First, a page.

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Recent high-profile pedestrian fatalities expose Japan's road safety failings

A diagram of the car accident that killed two children in Otsu, Shiga Prefecture, on May 8, 2019.

TOKYO -- With road accidents involving pedestrian fatalities grabbing recent headlines with alarming regularity, including the deaths of two toddlers in Otsu, Shiga Prefecture on May 8, which could have been prevented by increased road safety provisions for pedestrians and drivers, focus has begun to shift to measures that could avoid repeat incidents.

Shunichi Kuryu, commissioner general of the National Police Agency (NPA), addressed the recent spate of incidents at a May 9 press conference. "Compared to other countries, the proportion of pedestrians in Japan dying in accidents is high," he said, adding that his agency was planning to promote safety measures in conjunction with relevant bodies, such as installing guardrails for walking routes to schools.

According to the NPA's analysis of data from traffic accidents in multiple countries between 2016 and 2018, about 36% of fatalities in Japan are pedestrians. The corresponding figure for the U.K. is roughly 25%, with the United States and France at some 16%, and Germany down to around 15%.

Yasumi Ito, a professor in safety and medical engineering at the University of Yamanashi and a former car accident researcher at the National Research Institute of Police Science spoke to the Mainichi Shimbun. Placing the state of Japan's roads in a historical context, he said: "In the lead up to the 1964 Tokyo Olympics, priority was given to making roads that cars could drive through easily, rather than pedestrian safety." His research showed that since then, safety measures such as introducing guardrails or creating routes that are harder for cars to speed in have not been widely adopted.

The Ministry of Land, Infrastructure, Transport and Tourism set standards for installing guardrails and other barriers, including the danger to pedestrians being high. However, due to variance in road widths, features on the sides of roads and volume of traffic, the ministry says it is difficult to introduce a universal standard for railings including guardrails.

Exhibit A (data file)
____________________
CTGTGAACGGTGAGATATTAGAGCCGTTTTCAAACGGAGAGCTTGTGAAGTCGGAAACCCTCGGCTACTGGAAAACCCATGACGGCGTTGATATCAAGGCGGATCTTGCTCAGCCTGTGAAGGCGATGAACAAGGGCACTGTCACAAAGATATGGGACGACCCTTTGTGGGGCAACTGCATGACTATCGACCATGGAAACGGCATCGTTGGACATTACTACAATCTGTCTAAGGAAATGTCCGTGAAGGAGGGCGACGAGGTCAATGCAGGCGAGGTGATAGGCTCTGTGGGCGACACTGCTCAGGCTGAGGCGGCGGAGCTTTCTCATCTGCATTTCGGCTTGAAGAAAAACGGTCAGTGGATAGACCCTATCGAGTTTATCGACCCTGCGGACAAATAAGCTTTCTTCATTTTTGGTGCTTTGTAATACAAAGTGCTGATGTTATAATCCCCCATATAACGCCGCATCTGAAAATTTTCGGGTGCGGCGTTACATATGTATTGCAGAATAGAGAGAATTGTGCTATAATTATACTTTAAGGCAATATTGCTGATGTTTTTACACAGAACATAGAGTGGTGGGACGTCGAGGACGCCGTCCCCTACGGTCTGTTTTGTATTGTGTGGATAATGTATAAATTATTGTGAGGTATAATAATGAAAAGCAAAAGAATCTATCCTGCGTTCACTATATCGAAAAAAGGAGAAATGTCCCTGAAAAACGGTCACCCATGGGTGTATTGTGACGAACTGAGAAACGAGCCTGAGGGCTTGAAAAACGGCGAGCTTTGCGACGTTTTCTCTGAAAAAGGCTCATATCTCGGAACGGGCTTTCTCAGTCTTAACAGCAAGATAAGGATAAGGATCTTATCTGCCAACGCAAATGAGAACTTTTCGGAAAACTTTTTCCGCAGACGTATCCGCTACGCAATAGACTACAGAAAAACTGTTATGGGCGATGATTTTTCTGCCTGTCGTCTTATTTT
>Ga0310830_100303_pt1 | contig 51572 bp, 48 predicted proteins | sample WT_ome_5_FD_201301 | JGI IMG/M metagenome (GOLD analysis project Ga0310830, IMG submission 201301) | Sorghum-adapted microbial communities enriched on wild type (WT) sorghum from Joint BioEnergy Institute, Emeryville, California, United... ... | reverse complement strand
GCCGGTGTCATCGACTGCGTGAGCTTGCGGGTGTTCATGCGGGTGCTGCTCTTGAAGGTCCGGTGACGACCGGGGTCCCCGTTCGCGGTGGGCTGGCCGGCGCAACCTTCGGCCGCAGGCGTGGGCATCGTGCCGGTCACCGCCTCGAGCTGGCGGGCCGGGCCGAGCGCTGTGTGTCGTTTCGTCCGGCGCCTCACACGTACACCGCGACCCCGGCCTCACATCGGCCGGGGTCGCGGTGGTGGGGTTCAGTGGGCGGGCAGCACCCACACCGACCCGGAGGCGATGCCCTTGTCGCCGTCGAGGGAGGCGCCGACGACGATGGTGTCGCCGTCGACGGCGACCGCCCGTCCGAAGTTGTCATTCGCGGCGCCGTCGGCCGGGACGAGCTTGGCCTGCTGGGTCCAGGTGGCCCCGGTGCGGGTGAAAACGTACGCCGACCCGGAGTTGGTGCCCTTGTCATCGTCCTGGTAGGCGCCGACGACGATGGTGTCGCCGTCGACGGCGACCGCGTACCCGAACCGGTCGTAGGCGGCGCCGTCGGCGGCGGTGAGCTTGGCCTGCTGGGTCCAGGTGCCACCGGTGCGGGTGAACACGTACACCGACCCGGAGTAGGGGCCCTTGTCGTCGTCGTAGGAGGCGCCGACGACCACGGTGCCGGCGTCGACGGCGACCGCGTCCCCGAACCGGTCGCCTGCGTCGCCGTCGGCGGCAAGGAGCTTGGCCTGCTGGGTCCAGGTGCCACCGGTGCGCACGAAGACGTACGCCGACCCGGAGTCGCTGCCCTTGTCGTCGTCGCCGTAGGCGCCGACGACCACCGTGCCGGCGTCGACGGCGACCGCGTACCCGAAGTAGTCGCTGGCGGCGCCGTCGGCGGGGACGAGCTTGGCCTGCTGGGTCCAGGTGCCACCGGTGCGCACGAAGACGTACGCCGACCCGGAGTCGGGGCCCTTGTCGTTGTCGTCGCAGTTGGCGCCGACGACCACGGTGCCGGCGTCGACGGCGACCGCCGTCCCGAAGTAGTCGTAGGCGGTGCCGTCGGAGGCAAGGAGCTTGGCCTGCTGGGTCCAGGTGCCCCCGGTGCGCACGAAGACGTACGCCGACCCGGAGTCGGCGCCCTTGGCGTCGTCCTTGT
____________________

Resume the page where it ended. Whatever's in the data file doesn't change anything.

On their decision to leave the installation of railings to local government road administrators, the ministry said, "If railings are installed under a uniform rule, sidewalks may become inconvenient for wheelchair users or visually impaired residents who use tactile paving. All we can do is to make a comprehensive judgment based on the transportation situation in a local area."

In response to a car accident in Kameoka, Kyoto Prefecture, which killed a pregnant mother and two children walking to school in April 2012, the Ministry of Education, Culture, Sports, Science and Technology carried out emergency inspections of school pedestrian routes nationally. The ministry's survey identified 74,483 potentially dangerous spots including traffic crossings and areas without guardrails.

By the end of March 2018, about 97% of the routes had been altered or had roadsides widened, but issues such as difficulties purchasing land to improve routes left some problem areas unresolved. Furthermore, kindergarten and day care center routes not covered by existing school ones were not included in the survey.

Police said in 2018 there were 130 fatal traffic accidents caused by a collision with an oncoming car when attempting to execute a right-hand turn. In a notable number of cases, drivers started to turn thinking another car wasn't coming.

Professor Ito believes more can be done to support drivers. "There are many instances at crowded junctions where people turn out of impatience," he said. Technology to extend the duration of green lights by detecting right-turning vehicles with sensors is also available. "If drivers felt confident they could make the turn by following the lights, they would be able to drive with fewer risks," he said, while stressing the best solution was both. "It would be effective if traffic light technology and drivers' awareness toward safety was combined with an increase in barriers like guardrails."

(Japanese original by Hiroshi Sasaki, Yuki Yamamoto, Atsushi Matsumoto and Kenichi Mito, City News Department)

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